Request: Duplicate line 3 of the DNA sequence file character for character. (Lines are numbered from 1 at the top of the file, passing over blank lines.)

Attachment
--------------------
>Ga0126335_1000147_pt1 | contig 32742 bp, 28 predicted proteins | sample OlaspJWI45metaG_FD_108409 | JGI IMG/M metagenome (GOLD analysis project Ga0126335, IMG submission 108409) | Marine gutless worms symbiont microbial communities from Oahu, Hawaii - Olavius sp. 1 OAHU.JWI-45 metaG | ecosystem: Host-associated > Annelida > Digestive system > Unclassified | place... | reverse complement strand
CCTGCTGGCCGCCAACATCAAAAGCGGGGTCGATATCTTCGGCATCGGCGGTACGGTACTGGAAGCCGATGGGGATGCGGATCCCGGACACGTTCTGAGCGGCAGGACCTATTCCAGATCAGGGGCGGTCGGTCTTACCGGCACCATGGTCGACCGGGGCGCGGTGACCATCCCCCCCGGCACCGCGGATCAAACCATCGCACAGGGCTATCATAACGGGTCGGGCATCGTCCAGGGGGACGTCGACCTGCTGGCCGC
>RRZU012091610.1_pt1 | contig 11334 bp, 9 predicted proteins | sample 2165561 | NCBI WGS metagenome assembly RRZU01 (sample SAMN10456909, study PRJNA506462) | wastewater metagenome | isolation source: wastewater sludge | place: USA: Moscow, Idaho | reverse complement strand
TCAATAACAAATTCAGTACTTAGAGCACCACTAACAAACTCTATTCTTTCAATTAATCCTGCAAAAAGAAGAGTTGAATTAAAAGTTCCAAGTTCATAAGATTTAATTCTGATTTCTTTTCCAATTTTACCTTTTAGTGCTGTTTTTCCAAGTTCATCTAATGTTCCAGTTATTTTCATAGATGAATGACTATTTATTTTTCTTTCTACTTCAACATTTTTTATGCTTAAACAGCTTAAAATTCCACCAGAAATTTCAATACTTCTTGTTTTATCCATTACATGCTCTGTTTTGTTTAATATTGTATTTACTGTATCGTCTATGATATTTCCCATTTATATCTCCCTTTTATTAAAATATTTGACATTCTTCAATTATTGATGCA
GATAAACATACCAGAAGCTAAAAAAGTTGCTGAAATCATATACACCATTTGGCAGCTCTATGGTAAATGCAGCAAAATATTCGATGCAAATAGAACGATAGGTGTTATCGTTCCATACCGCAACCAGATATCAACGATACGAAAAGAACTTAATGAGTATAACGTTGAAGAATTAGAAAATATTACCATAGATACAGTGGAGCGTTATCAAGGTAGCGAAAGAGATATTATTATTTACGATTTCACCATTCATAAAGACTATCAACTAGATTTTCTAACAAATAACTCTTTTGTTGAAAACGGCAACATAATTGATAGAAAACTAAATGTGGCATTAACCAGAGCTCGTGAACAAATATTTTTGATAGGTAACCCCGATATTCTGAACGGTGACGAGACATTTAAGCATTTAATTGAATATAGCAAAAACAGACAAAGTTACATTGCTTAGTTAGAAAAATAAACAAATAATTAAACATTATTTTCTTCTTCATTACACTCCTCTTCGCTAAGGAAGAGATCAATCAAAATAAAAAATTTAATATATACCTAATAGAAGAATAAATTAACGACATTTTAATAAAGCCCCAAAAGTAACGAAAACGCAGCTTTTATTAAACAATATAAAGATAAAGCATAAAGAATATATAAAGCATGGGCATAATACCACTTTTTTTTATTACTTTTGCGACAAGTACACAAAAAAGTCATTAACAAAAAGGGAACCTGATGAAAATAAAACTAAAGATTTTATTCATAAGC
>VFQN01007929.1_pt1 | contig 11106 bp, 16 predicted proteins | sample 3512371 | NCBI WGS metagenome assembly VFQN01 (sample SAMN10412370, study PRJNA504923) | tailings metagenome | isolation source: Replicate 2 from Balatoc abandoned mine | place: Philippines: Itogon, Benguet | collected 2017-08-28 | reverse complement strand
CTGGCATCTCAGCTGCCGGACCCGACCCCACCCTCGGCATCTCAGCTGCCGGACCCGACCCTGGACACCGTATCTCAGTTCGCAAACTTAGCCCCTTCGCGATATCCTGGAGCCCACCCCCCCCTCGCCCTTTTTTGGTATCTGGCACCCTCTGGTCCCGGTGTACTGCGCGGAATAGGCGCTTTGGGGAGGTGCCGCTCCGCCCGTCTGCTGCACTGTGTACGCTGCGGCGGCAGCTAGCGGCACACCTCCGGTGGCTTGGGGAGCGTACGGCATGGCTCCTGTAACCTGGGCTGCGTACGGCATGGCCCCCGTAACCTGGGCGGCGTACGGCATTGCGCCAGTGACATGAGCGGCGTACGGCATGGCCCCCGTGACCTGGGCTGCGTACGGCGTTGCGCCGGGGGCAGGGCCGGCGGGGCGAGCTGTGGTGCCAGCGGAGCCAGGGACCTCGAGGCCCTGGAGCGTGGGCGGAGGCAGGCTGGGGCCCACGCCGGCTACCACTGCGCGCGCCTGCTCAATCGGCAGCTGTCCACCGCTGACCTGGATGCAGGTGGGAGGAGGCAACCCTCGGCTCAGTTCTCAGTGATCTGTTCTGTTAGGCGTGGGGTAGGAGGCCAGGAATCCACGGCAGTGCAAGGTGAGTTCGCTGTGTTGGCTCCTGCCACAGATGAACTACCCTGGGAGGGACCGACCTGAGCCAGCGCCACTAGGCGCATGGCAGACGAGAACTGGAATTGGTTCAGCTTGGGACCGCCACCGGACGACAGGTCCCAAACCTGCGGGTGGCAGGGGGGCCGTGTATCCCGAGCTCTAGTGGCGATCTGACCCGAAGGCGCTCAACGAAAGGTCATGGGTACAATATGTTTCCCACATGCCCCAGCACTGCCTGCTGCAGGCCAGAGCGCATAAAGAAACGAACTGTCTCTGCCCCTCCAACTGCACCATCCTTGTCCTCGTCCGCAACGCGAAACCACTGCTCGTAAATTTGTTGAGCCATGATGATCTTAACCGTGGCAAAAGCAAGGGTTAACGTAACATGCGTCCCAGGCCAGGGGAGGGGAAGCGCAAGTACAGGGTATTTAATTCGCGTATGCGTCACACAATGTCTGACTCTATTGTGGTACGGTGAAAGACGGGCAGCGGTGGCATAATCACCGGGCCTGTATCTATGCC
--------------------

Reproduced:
>RRZU012091610.1_pt1 | contig 11334 bp, 9 predicted proteins | sample 2165561 | NCBI WGS metagenome assembly RRZU01 (sample SAMN10456909, study PRJNA506462) | wastewater metagenome | isolation source: wastewater sludge | place: USA: Moscow, Idaho | reverse complement strand